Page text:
3. Have a habit of disengagement
"The richest, happiest and most productive lives are characterized by the ability to fully engage in the challenge at hand, but also to disengage periodically and seek renewal" - Loehr and Schwarz, The Power of Full Engagement
As I mentioned earlier, a key way I am able to wake up at 6am is through my ritual of disengaging in the evening. I go for a walk at 9:30pm, along a route which I’ve done many times before. Since the route is already decided and is the same every time, I am simply walking and doing nothing else. This prompts reflection and relaxation.
Various thoughts enter and leave my mind during the walk, and I’ve found this to be very healthy. Sometimes I think about the great things I enjoyed that day. Other times I will realise a change I should make in order to be happier day to day. I also feel calm and relaxed by the time I return from my walk, and I can therefore go straight to bed and fall asleep sooner than if I been engaged in my work and had closed my laptop only a few minutes earlier.
4. Regularly help others
One of my most fascinating discoveries about myself so far this year, is how happy it makes me to help others. For some time I had been consistently meeting founders to help them with their startups without realising that it was making me so happy. Then when I read Happiness: A Guide to Developing Life’s Most Important Skill by Matthieu Ricard I connected the dots of when I was happy and the activity I was doing: helping others.
I read Ricard’s section on the link between altruism and happiness and everything clicked. Since then, I’ve been consistently helping many startup founders and it’s brought me much happiness through both the challenge of finding ways to help each person, and the feeling that comes when I help the other person discover ways to make faster progress with their current challenges.
If you’d like to get startup advice via email or Skype, get in touch.
5. Learn new skills
"Being in the moment, focusing completely on a single task, and finding a sense of calm and happiness in your work. Flow is exactly that." - Leo Babauta
One thing I’ve found during my time working on Buffer, is that a key reason I’ve been happy for most of that time is that I’ve consistently had new challenges to take on. It may seem odd that new challenges can equate to happiness, but it is the times when I’ve slipped into a few weeks of working on something I already know well, that have led me to feel less happy than I want to be.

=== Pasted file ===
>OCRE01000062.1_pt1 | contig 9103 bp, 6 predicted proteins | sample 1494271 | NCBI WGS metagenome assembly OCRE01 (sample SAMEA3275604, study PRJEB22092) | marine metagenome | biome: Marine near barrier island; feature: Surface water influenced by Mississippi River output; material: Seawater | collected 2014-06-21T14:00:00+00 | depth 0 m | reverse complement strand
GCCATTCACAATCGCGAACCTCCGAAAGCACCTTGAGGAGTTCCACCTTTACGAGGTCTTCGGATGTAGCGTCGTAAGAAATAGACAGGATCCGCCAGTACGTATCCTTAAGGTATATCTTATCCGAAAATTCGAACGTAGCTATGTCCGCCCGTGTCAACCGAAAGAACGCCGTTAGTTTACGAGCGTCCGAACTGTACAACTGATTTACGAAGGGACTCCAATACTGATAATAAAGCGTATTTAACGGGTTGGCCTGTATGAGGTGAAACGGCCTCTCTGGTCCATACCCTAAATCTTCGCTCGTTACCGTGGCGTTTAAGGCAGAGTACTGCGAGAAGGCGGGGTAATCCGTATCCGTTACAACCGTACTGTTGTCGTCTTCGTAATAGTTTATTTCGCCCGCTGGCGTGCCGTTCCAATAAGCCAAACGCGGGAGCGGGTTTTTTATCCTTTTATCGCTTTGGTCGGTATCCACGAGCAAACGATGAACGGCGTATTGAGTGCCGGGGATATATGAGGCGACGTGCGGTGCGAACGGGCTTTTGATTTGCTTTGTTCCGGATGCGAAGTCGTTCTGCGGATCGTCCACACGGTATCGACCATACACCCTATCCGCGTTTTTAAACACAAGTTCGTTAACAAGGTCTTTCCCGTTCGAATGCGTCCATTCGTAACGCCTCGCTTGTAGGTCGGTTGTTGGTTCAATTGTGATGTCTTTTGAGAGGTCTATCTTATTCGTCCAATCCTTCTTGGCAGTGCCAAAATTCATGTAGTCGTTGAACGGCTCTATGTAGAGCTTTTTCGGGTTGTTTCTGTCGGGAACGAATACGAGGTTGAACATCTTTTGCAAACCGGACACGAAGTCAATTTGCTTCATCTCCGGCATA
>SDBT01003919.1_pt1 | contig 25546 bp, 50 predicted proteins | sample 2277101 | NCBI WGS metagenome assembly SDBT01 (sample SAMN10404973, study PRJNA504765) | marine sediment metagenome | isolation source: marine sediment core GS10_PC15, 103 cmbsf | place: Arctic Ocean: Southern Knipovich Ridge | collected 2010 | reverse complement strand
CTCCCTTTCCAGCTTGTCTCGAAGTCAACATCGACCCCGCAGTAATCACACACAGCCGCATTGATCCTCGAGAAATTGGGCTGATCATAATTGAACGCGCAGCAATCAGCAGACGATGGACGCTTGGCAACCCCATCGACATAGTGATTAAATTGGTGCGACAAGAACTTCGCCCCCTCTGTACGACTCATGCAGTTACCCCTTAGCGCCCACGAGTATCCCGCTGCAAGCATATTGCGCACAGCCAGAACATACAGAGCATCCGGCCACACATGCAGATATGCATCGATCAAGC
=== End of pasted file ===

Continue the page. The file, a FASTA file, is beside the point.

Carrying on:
I think a key part of why learning new skills can bring happiness, is that you need to concentrate in order to make progress. The “flow” state has been found to trigger happiness. In addition, when learning something new you are able to learn a lot in a short space of time due to a steep learning curve. For example, in the last two weeks I’ve started learning Android development from scratch and I’ve personally found incredible the amount I know now compared to nothing two weeks ago.
6. Have multiple ways to “win” each day
Since the above activities are habitual, many days of the week I actually accomplish all of them. If I succeed with all five, I have a truly amazing day and feel fantastic. I have goals for Buffer, and I have goals in my weights routine too. In addition, I try to schedule one or two meetings or Skype calls to help people each day. I do this based on learning from around a year ago through an interview Tim Ferriss had with Matt from 37signals. I’ve mentioned it before on my blog, but it’s so good that I want to repeat it:
"If your entire ego and identity is vested in your startup, where there are certainly factors outside of your control, you can get into a depressive funk that affects your ability to function. So, you should also, lets say, join a rock climbing gym. Try to improve your time in the mile. Something like that. I recommend at least one physical activity. Then even if everything goes south you have some horrible divorce agreement with your co-founder if you had a good week and set a personal record in the gym or on the track or wherever, that can still be a good week."
So if I start my morning with a gym routine, work on Buffer during the day and help two people during lunch, I have 4 chances to have a great day. It almost always works.
Are there any key activities or habits you’ve found bring you happiness? I’d love to hear from you.
Photo credit: iko